Buying and selling cars in America. He tells my daughters -- I guarantee that before it's all over, you, along with nearly every person in this country will have had a car.
So, no leaks? -- I ask, watching something drip from the exhaust pipe. Water, Ed whispers. That’s just water. He is concentrating on the front end. Why doesn’t the hood fit?
The young owner explains -- Well, when the wild turkey landed on the hood...
Earlier, on another call about another car:
I bought this car because my favorite one wasn’t working. So, until I could fix it, I needed something to drive. But now it’s fixed, so I’m selling this one.
We drive out to see one such story – the one that once sported turkeys on its hood. A kid, really just a kid in Lodi (twenty miles north of here), jumping around junk yards looking for spare parts. And now he's done with it all. Moving on. Wants the cash. Ed mutters – you didn’t mention the broken windshield and the loose headlight.
Do you like it? Ed asks this as we take it out for a spin.
The thing is, I don’t. It feels like a car that has hit many animals in its short twenty year life and is being held together with rubber bands.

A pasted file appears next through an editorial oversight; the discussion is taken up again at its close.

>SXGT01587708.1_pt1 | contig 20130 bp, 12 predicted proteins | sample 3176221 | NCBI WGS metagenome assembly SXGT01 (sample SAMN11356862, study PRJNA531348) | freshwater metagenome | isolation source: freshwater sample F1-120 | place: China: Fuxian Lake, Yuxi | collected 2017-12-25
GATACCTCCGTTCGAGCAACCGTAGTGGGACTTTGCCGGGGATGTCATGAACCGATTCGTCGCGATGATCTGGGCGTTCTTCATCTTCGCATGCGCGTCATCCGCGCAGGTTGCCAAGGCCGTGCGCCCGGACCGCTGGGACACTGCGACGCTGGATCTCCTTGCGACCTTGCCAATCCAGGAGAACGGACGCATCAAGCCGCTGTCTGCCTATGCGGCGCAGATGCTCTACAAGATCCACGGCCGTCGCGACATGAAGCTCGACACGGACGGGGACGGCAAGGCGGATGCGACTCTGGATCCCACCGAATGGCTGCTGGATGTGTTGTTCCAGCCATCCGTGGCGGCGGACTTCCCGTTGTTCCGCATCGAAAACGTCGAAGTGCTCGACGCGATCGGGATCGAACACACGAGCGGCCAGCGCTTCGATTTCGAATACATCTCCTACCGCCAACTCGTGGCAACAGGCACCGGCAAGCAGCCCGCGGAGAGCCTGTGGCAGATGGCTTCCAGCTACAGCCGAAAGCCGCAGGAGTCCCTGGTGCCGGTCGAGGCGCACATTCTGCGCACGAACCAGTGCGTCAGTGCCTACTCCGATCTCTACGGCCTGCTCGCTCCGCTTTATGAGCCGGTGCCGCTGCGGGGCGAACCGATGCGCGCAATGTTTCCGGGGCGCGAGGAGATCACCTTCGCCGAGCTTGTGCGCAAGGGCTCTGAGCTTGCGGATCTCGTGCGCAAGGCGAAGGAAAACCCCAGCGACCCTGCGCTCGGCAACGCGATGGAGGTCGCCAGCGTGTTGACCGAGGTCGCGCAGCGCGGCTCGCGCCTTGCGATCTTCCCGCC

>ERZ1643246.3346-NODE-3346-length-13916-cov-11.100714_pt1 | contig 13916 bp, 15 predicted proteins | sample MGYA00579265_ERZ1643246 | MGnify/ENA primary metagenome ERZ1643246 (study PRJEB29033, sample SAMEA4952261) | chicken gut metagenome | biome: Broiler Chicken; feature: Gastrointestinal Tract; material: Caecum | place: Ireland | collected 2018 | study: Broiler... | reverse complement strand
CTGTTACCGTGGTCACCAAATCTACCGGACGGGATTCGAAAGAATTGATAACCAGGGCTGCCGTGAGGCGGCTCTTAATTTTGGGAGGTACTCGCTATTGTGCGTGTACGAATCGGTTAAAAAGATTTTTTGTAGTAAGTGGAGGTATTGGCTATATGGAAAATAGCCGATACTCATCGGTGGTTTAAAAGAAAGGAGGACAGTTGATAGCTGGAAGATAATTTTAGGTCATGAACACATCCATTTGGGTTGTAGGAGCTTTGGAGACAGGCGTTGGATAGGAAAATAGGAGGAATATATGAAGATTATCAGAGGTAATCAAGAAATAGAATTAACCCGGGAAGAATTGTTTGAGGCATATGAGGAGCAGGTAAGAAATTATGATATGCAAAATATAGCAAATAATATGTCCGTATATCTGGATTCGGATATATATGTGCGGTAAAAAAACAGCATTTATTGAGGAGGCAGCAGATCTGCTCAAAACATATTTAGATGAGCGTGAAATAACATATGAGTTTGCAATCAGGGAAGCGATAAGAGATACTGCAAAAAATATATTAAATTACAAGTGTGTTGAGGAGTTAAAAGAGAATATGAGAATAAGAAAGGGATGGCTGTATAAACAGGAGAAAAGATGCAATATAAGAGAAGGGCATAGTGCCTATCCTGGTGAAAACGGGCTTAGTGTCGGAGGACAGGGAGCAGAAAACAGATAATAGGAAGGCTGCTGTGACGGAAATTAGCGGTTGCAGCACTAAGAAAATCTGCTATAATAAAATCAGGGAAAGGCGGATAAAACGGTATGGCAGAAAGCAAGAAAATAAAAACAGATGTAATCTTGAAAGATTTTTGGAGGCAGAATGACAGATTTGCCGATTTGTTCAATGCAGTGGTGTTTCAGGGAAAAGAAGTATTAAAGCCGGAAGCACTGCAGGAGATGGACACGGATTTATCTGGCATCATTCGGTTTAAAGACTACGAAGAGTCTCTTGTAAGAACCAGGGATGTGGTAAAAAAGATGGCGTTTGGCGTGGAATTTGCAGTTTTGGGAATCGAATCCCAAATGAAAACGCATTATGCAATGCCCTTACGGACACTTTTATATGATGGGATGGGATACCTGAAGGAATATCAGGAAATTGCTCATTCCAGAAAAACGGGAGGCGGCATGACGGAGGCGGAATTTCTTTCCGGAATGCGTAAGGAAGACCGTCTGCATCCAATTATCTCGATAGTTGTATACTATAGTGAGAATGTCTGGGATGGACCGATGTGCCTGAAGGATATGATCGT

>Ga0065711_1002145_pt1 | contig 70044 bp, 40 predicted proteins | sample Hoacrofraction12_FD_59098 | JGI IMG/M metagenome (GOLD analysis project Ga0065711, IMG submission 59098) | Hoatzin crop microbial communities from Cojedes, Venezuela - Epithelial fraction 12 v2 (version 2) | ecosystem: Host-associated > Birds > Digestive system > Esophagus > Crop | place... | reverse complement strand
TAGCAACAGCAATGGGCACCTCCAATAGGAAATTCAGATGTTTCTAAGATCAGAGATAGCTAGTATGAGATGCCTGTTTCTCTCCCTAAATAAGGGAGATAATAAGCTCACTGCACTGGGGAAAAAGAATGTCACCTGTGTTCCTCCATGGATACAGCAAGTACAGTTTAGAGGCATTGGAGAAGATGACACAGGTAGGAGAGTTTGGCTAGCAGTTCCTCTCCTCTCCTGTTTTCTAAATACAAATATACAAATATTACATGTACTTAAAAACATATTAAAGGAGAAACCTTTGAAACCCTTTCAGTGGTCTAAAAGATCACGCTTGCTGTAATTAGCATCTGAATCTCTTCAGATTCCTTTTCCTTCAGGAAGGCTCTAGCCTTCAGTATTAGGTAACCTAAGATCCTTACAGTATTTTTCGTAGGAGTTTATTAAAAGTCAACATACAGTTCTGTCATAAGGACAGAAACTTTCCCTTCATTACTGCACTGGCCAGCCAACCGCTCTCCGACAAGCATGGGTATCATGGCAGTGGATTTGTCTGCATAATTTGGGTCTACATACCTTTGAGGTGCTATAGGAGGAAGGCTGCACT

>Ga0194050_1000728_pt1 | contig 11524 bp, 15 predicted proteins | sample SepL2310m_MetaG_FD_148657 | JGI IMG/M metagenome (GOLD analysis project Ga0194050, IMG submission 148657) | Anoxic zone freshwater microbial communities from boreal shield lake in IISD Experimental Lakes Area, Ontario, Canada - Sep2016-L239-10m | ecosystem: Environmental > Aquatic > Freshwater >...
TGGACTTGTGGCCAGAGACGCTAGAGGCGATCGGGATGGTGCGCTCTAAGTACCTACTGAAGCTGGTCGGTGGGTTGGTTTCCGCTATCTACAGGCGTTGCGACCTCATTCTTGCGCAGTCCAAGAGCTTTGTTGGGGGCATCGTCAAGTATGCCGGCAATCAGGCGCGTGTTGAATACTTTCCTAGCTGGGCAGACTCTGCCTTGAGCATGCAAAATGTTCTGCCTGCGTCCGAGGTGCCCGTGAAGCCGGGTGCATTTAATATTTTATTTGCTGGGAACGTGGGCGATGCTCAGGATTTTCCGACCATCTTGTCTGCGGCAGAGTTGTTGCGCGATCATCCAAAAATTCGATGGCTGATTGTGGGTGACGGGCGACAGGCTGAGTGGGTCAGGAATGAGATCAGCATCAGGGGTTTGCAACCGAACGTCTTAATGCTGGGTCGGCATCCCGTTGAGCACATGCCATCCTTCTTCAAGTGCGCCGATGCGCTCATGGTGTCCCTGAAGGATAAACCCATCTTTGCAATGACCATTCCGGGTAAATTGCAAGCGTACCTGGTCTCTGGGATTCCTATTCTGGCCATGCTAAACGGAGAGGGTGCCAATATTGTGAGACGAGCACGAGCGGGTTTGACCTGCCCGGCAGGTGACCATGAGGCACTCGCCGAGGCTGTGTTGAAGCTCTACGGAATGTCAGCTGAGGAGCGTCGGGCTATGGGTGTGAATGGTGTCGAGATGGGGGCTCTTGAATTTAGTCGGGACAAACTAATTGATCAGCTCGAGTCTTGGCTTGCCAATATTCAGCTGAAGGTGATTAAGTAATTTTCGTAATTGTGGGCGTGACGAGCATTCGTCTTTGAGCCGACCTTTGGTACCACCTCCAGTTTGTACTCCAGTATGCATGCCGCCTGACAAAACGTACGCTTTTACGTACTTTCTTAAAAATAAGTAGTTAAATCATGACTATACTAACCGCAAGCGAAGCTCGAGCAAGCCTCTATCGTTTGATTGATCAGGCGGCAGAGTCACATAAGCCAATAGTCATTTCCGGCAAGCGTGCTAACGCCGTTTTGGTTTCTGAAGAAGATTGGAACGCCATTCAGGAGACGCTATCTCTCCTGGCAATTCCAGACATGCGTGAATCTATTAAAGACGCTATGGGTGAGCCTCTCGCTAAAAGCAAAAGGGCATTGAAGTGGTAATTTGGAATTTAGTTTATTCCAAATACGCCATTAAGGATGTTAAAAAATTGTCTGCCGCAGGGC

In the last five years I’ve hardly needed a car. Bikes, buses, closeby markets – they freed me from the madness of constant driving. But, life puts you in different palces at different times and now I anticipate that I will have to occasionally drive. Especially once I sell the condo and move away from the bus routes.
Car shopping has been, as I have already said, hugely depressing. Most people are slobbish inside their cars – even more so than inside their homes. And the rust... and the spills, and dents...
It feels, sometimes, as if it’s impossible these days to buy a decent car for under $1000.
But I keep trying.
We speed this way and that, across the countryside and beyond, with the eternal hope of the perfect little nothing. For under $1000.